Born in: New York City, USA
Countries lived in: India (New Delhi): 1981, 1987-89, 1991, 2003-04; Italy (Rome): 2002
Cyberspace coordinates: The Society of Friends of the Text (collaborative blog)
What made you leave your homeland in the first place?
I’ve inherited displacement from my parents, who moved (individually) to the United States from India for graduate studies and sort of never left. They made periodic attempts to pick up stakes and move back, taking me with them, but these never lasted for more than a year at a time. My childhood left me feeling like a person without a homeland, always living between worlds, never quite belonging anywhere.
Describe the moment when you felt most displaced over the course of your many displacements.
As a child, it used to be while saying — or rather, in my case, not saying — the Pledge of Allegiance at morning assemblies. Now, every so often, out of nowhere, I’ll have this weird sense of wanting to go “home” and smell the jasmine and the honeysuckle, and the smoky, pungent mustard oil, and have someone bring me a glass of freshly pressed pomegranate juice.
Describe the moment when you felt least displaced.
This is a difficult question because the land of my birth is sort of my adopted homeland. I was born in the United States — but was taken back to India when I was 28 days old. My first language is not English, but I can neither read nor write in Bengali. I’m pretty much always feeling displaced. However, I’ve got the subway map of New York tattooed on my heart, and it’s always been the place I’ve come back to. I love coming into the city early in the morning from points east and watching the rose-gold light of the sunrise reflecting back from the million glass windows. And one of the things I loved about Rome is that it felt a bit like Calcutta — a city also caught between two worlds, displaced all on its own.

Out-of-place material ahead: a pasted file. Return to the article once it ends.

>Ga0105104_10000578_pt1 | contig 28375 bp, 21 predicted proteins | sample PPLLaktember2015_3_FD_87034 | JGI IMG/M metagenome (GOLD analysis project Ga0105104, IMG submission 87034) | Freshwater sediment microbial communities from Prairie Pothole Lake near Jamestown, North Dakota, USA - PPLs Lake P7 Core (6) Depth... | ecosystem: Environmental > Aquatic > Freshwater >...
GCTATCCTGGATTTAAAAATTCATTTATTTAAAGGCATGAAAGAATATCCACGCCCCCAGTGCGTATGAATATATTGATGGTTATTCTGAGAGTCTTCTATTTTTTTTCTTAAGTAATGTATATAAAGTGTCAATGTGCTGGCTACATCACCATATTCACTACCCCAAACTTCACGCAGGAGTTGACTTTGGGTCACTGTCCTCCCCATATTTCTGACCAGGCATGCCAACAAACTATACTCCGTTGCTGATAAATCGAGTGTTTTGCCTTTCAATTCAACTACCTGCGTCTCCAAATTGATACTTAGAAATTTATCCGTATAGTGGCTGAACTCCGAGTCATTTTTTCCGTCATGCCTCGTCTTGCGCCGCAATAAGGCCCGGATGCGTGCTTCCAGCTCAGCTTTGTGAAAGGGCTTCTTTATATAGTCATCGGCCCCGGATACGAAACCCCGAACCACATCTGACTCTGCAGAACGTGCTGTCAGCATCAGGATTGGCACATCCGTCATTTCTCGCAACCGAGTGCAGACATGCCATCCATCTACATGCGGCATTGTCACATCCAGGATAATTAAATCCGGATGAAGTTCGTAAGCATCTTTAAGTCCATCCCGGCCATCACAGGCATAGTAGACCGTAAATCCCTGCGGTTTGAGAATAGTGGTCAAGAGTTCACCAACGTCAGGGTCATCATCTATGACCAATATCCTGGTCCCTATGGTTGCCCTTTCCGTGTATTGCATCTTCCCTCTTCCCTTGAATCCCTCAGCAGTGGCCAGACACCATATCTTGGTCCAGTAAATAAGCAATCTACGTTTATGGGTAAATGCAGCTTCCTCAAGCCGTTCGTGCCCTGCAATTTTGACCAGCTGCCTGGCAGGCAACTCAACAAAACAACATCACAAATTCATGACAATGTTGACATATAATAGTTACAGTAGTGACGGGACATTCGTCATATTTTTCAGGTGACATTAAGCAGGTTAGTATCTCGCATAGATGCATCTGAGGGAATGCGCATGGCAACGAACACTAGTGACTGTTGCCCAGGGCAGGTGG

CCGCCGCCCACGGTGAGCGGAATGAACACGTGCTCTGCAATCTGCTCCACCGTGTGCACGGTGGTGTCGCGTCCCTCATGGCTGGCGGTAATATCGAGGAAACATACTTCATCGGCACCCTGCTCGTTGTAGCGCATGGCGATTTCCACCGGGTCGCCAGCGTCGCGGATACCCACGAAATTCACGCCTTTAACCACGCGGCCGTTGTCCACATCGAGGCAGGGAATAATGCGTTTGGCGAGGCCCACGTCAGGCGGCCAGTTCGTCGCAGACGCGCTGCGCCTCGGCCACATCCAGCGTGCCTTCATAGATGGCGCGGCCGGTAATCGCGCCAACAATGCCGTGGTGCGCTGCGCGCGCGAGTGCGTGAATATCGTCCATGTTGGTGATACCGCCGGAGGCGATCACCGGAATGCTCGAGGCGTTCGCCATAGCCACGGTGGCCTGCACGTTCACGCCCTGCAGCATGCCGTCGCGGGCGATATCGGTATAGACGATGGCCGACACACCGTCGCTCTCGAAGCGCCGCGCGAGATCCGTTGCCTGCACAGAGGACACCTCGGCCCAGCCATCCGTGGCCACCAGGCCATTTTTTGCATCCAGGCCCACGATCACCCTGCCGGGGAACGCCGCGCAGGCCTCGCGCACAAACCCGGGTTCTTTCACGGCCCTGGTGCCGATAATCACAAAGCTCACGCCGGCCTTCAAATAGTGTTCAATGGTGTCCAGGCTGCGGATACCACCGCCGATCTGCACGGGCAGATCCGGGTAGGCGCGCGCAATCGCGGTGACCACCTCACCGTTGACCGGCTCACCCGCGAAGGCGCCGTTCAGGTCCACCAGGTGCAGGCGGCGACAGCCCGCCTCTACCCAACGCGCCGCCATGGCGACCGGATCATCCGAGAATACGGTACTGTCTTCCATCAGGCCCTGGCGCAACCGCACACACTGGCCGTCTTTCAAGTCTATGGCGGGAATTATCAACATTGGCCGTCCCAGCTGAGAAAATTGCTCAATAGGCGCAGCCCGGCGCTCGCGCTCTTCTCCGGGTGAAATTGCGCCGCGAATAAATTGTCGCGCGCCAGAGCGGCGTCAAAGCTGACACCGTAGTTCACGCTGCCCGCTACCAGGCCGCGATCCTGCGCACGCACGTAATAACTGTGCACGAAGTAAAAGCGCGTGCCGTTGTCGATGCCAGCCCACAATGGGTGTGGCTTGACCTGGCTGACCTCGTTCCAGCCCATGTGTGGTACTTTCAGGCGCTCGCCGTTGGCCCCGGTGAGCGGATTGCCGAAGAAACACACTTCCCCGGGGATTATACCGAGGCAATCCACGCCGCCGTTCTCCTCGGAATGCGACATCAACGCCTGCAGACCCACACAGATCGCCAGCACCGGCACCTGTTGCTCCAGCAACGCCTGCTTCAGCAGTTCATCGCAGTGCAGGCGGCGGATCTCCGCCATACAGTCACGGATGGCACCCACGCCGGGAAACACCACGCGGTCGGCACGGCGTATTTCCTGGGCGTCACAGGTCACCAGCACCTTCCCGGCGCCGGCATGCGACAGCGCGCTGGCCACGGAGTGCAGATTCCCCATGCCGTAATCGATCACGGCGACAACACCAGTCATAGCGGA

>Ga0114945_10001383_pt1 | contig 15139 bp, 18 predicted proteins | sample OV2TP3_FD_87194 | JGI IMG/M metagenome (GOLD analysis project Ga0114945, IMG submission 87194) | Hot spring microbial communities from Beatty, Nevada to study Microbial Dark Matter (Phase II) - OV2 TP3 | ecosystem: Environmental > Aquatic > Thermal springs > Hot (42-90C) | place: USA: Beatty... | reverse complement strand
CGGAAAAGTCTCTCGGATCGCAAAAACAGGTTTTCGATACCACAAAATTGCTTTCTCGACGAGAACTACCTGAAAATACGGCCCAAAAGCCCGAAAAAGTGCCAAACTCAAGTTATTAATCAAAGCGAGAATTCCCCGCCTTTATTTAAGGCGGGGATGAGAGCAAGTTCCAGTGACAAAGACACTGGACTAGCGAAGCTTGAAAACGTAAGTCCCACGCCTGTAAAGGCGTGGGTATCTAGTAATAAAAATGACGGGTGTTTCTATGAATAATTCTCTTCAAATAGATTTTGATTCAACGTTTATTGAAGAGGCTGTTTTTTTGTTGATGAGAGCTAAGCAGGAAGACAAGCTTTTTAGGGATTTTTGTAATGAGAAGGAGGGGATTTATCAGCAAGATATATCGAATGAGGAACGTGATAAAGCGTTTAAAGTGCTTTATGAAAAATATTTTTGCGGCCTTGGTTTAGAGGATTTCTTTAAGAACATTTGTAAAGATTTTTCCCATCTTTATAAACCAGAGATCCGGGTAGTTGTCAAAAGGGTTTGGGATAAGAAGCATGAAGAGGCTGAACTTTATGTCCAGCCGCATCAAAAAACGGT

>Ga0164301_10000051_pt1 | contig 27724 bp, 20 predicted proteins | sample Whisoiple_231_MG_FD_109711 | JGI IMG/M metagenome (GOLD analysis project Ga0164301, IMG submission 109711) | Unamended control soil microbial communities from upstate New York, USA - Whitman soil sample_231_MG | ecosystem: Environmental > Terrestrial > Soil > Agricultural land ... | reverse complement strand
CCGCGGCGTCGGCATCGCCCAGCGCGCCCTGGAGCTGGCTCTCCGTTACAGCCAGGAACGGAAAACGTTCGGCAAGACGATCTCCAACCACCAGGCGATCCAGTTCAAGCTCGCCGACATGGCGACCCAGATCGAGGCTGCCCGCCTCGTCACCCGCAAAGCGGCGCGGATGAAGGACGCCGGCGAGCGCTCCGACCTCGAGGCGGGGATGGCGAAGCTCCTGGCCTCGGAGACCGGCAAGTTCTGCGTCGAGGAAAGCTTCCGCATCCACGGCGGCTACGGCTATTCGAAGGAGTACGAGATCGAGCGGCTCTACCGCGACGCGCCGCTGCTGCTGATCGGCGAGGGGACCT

You may bring one curiosity you’ve collected from the country where you’ve lived into the Displaced Nation. What’s in your suitcase?
From India: A beaten copper sculpture of a woman bathing, a gift from my father.
From New York: A poster of the New Yorker cover “View of the World from Ninth Avenue,” by the Romanian-born American cartoonist Saul Steinberg. It depicts the supposedly limited mental geography of Manhattanites.
From Rome: A copy of Bernini’s marble baby elephant.
You’re invited to prepare one meal based on your travels for other Displaced Nation members. What’s on the menu?
Llish (a fish only available in India/Bengal) in mustard and chili paste, which has been smoked in banana leaves; rice; green mangoes in oil; and for dessert, by way of Rome, blackberry gelato and an espresso.
You may add one word or expression from each of the countries you’ve lived in to the Displaced Nation argot. What words do you loan us?
From India: Arbit, short for arbitrary, used as slang in India. Whenever I hear Indian people say “arbit,” it reminds me that English is one of their national languages, too, and has evolved in a distinct and separate way.
From Italy: Prego: the indispensable word! How can you not like a word that means “if you please,” “you’re welcome,” “excuse me,” “would you mind if I walked in front of you,” and so on. You can say it any time, and it will almost never be wrong. How economical!
From New York (which I think is fair to include even though it’s my birthplace): I’ve got to go with the unprintable expletive here. When I go other places, it’s terribly difficult to remember that curse words aren’t universally accepted as terms of endearment.
This month The Displaced Nation is celebrating Alice in Wonderland as a literary analogue for disorientation and displacement. Upon entering Wonderland, Alice commits many social blunders, as when telling Mouse all about her cat, Dinah. Can you describe an instance where you inadvertently offended someone in one of your adopted lands?
Well, there was this one time when I met an astrologer in New Delhi, who apparently used to read the stars for a previous prime minister. I asked how anyone in the civilized world could take these things seriously. But I’m not sure that was exactly … inadvertent.
QUESTION: Readers — yay or nay for letting Balaka Basu into The Displaced Nation? Tell us your reasons. (Note: It’s fine to vote “nay” as long as you couch your reasoning in terms we all — including Balaka — find amusing.)
img: Balaka Basu by Edie Nugent, taken in Edie’s Manhattan apartment.
STAY TUNED for tomorrow’s installment from our displaced fictional heroine Libby — and see if you can spot the Alice references!
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